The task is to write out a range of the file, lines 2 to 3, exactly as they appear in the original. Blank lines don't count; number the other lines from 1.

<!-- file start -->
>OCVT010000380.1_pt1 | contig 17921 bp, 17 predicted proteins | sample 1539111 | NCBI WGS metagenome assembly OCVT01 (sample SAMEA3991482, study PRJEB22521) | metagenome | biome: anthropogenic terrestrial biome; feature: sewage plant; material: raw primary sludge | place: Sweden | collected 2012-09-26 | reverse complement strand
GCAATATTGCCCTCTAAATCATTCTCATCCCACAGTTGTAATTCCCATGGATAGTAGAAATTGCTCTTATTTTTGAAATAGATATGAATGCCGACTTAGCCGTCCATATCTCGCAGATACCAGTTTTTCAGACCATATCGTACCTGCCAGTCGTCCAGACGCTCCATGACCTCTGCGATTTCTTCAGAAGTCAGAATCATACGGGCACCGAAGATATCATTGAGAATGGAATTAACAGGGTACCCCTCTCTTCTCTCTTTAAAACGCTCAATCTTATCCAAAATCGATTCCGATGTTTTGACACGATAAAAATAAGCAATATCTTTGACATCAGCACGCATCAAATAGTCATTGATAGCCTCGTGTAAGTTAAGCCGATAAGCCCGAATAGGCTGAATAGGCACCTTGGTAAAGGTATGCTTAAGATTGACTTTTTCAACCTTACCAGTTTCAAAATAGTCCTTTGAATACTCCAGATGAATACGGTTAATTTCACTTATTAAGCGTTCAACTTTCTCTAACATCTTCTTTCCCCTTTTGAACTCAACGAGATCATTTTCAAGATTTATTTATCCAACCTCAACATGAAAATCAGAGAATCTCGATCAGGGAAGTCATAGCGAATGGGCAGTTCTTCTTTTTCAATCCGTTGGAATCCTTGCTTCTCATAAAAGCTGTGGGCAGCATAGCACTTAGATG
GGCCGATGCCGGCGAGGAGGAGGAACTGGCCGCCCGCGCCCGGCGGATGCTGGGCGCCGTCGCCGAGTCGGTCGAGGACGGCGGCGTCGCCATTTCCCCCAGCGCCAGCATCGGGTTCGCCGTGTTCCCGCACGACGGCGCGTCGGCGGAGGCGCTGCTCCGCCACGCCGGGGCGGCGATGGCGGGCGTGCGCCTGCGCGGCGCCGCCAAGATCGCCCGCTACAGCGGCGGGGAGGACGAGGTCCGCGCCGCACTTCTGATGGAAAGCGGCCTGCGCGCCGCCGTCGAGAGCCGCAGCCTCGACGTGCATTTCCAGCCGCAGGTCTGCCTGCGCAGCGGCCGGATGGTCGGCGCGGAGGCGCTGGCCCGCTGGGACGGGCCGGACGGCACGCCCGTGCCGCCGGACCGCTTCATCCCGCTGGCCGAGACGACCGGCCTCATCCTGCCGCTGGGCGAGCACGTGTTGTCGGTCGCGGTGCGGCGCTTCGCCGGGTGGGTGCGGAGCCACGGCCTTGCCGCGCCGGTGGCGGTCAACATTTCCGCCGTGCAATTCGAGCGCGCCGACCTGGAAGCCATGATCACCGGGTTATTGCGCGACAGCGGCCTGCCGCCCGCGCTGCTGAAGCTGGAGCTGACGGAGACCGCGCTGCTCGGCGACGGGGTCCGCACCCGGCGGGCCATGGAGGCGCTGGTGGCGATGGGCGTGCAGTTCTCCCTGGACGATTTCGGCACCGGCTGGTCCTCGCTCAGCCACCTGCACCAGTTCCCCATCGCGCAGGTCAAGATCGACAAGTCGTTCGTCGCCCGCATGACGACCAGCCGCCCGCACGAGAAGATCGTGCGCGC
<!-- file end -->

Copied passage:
GCAATATTGCCCTCTAAATCATTCTCATCCCACAGTTGTAATTCCCATGGATAGTAGAAATTGCTCTTATTTTTGAAATAGATATGAATGCCGACTTAGCCGTCCATATCTCGCAGATACCAGTTTTTCAGACCATATCGTACCTGCCAGTCGTCCAGACGCTCCATGACCTCTGCGATTTCTTCAGAAGTCAGAATCATACGGGCACCGAAGATATCATTGAGAATGGAATTAACAGGGTACCCCTCTCTTCTCTCTTTAAAACGCTCAATCTTATCCAAAATCGATTCCGATGTTTTGACACGATAAAAATAAGCAATATCTTTGACATCAGCACGCATCAAATAGTCATTGATAGCCTCGTGTAAGTTAAGCCGATAAGCCCGAATAGGCTGAATAGGCACCTTGGTAAAGGTATGCTTAAGATTGACTTTTTCAACCTTACCAGTTTCAAAATAGTCCTTTGAATACTCCAGATGAATACGGTTAATTTCACTTATTAAGCGTTCAACTTTCTCTAACATCTTCTTTCCCCTTTTGAACTCAACGAGATCATTTTCAAGATTTATTTATCCAACCTCAACATGAAAATCAGAGAATCTCGATCAGGGAAGTCATAGCGAATGGGCAGTTCTTCTTTTTCAATCCGTTGGAATCCTTGCTTCTCATAAAAGCTGTGGGCAGCATAGCACTTAGATG
GGCCGATGCCGGCGAGGAGGAGGAACTGGCCGCCCGCGCCCGGCGGATGCTGGGCGCCGTCGCCGAGTCGGTCGAGGACGGCGGCGTCGCCATTTCCCCCAGCGCCAGCATCGGGTTCGCCGTGTTCCCGCACGACGGCGCGTCGGCGGAGGCGCTGCTCCGCCACGCCGGGGCGGCGATGGCGGGCGTGCGCCTGCGCGGCGCCGCCAAGATCGCCCGCTACAGCGGCGGGGAGGACGAGGTCCGCGCCGCACTTCTGATGGAAAGCGGCCTGCGCGCCGCCGTCGAGAGCCGCAGCCTCGACGTGCATTTCCAGCCGCAGGTCTGCCTGCGCAGCGGCCGGATGGTCGGCGCGGAGGCGCTGGCCCGCTGGGACGGGCCGGACGGCACGCCCGTGCCGCCGGACCGCTTCATCCCGCTGGCCGAGACGACCGGCCTCATCCTGCCGCTGGGCGAGCACGTGTTGTCGGTCGCGGTGCGGCGCTTCGCCGGGTGGGTGCGGAGCCACGGCCTTGCCGCGCCGGTGGCGGTCAACATTTCCGCCGTGCAATTCGAGCGCGCCGACCTGGAAGCCATGATCACCGGGTTATTGCGCGACAGCGGCCTGCCGCCCGCGCTGCTGAAGCTGGAGCTGACGGAGACCGCGCTGCTCGGCGACGGGGTCCGCACCCGGCGGGCCATGGAGGCGCTGGTGGCGATGGGCGTGCAGTTCTCCCTGGACGATTTCGGCACCGGCTGGTCCTCGCTCAGCCACCTGCACCAGTTCCCCATCGCGCAGGTCAAGATCGACAAGTCGTTCGTCGCCCGCATGACGACCAGCCGCCCGCACGAGAAGATCGTGCGCGC